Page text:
Art as therapy has been a subject of much interest at Sruti, and we have tried to get people qualified in the field to write for us on music and dance in treating medical conditions. Experts tell us that music usually forms a significant, pleasant part of our lives, actually enhancing its quality. This is true as much of the internal music playing in our heads as the external music we hear in a concert, film or recording.
Conversely, we have often wondered about the adverse effect of noise or loud, discordant music on the mental and physical well being of most of us. While continuous exposure to noise or loud music can most obviously cause hearing loss or deficiencies, it is less known that it can lead to other, serious illnesses as well.
What is unbelievable but true is that music, even very good music, can have deleterious effects on some people. In his book, Musicophilia, the eminent neuroscientist Oliver Sacks relates numerous intriguing cases of epileptic seizures brought on by music, ranging from ‘reminiscent’ songs to “well-punctuated rhythm,” which according to one patient “was for her the most dangerous feature in music.” Sacks relates the story (with, I suspect, ill-concealed glee) that the nineteenth century music critic Nikonov, who experienced several seizures starting from one suffered during Giacomo Meyerbeer’s opera, eventually went into convulsions every time he listened to any music, however soft. Developing a “veritable phobia” he was forced to avoid all contact with music. (When asked to comment on a critic, an actor once replied that it was like asking a lamppost what it thought of the dog, and I am sure Nikonov’s fate was “a consummation devoutly to be wished” in the opinion of many a musician).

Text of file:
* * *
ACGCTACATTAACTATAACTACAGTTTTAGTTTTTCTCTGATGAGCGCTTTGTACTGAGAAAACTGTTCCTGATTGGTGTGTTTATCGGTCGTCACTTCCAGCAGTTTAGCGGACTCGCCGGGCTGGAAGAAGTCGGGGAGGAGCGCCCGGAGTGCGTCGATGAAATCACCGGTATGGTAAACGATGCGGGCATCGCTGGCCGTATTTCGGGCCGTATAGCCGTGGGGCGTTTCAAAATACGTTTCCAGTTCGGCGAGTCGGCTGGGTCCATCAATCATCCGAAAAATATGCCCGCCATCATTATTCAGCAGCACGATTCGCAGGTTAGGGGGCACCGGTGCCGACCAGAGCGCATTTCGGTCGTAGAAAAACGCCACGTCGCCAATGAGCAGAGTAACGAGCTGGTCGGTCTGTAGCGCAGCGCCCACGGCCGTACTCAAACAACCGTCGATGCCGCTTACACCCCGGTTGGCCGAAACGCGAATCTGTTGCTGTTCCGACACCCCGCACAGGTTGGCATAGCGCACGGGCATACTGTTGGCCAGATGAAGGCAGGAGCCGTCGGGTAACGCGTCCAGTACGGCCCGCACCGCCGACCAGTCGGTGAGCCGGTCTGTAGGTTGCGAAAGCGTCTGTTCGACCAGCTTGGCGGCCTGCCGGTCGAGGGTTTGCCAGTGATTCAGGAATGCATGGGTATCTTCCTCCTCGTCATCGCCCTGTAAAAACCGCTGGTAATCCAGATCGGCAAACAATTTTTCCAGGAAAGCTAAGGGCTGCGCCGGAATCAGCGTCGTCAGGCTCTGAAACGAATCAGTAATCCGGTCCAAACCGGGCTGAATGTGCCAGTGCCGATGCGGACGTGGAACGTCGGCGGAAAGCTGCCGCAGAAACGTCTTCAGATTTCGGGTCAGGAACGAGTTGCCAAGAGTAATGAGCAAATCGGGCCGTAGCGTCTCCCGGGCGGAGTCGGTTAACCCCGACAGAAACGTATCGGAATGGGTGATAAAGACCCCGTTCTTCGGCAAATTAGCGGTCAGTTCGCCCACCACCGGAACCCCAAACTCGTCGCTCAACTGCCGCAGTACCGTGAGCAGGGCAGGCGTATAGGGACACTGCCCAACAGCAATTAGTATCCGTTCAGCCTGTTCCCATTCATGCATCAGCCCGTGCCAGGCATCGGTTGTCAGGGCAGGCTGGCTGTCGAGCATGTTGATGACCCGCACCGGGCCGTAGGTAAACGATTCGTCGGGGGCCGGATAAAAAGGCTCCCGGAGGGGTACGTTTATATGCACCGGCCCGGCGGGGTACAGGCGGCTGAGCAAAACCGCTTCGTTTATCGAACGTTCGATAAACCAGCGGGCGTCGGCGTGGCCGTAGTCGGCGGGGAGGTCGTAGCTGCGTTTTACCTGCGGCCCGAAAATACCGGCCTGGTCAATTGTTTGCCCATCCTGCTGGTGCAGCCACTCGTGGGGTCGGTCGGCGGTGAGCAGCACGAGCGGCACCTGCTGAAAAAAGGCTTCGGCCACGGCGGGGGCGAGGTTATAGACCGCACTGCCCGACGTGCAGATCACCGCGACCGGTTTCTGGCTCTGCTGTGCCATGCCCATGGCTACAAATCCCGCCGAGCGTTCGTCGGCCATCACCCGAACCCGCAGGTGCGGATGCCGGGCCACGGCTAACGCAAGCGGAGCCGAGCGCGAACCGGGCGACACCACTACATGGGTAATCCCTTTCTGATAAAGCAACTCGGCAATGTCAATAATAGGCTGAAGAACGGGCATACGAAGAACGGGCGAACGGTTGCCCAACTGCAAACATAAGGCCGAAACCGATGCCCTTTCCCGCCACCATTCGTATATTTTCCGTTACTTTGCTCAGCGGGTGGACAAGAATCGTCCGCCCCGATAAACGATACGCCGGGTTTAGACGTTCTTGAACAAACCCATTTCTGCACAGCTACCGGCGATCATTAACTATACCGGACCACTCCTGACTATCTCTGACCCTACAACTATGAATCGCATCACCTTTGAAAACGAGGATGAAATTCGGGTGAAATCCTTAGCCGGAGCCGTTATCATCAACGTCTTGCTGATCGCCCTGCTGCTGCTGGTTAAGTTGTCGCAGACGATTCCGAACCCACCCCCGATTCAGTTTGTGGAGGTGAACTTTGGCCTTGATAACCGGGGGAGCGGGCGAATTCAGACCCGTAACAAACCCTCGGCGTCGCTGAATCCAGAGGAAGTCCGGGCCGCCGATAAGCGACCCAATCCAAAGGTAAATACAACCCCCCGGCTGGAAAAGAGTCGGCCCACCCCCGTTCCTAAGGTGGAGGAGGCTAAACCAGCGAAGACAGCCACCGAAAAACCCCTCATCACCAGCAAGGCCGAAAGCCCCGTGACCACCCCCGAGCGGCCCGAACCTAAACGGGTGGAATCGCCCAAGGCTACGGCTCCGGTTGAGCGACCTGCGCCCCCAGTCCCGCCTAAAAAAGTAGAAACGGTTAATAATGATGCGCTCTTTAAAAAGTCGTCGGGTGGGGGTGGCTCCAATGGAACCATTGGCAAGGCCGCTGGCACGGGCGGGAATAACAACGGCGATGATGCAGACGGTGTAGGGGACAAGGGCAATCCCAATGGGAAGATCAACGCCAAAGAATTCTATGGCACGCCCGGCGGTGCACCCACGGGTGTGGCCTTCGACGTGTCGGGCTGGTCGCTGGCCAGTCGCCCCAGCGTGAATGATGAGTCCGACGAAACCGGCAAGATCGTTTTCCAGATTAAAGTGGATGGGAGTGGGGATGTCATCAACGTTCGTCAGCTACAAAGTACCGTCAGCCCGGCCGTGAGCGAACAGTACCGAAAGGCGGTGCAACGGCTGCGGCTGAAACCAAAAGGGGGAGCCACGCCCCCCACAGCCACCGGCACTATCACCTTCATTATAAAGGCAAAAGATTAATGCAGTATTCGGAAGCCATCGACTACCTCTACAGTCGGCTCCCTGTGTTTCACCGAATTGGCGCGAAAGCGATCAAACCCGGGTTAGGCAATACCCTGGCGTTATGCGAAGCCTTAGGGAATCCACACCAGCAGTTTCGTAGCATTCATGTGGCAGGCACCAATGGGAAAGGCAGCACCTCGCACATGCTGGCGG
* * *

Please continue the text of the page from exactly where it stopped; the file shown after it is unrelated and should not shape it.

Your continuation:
“Musicophilia” deals extensively with musical imagery. Expectedly, it postulates that professional musicians have remarkable musical imagery. Many composers compose in their minds rather than on instruments, at least in the initial stages. The most spectacular example of this phenomenon was of course that of Beethoven composing some of his best music well after he became totally deaf. Sacks speculates that Beethoven’s musical imagery was enhanced by his deafness, much in the manner of the intensified visual imagery of the blind.
Attempting to shed light on earworms or brainworms, the songs that for no discernible reason enter your mind and refuse to leave, Sacks quotes from Theodor Reik’s book The Haunting Melody: Psychoanalytic Experiences in Life and Music:
“ Melodies which run through your mind…may give the analyst a clue to the secret life of emotions that every one of us lives…In this inward singing, the voice of an unknown self conveys not only passing moods and impulses, but sometimes a disavowed or denied wish, a longing and a drive we do not like to admit to ourselves… Whatever secret message it carries, the incidental music accompanying our conscious thinking is never accidental.” So, beware the next time the spouse goes around humming Kolaveri, kolaveri..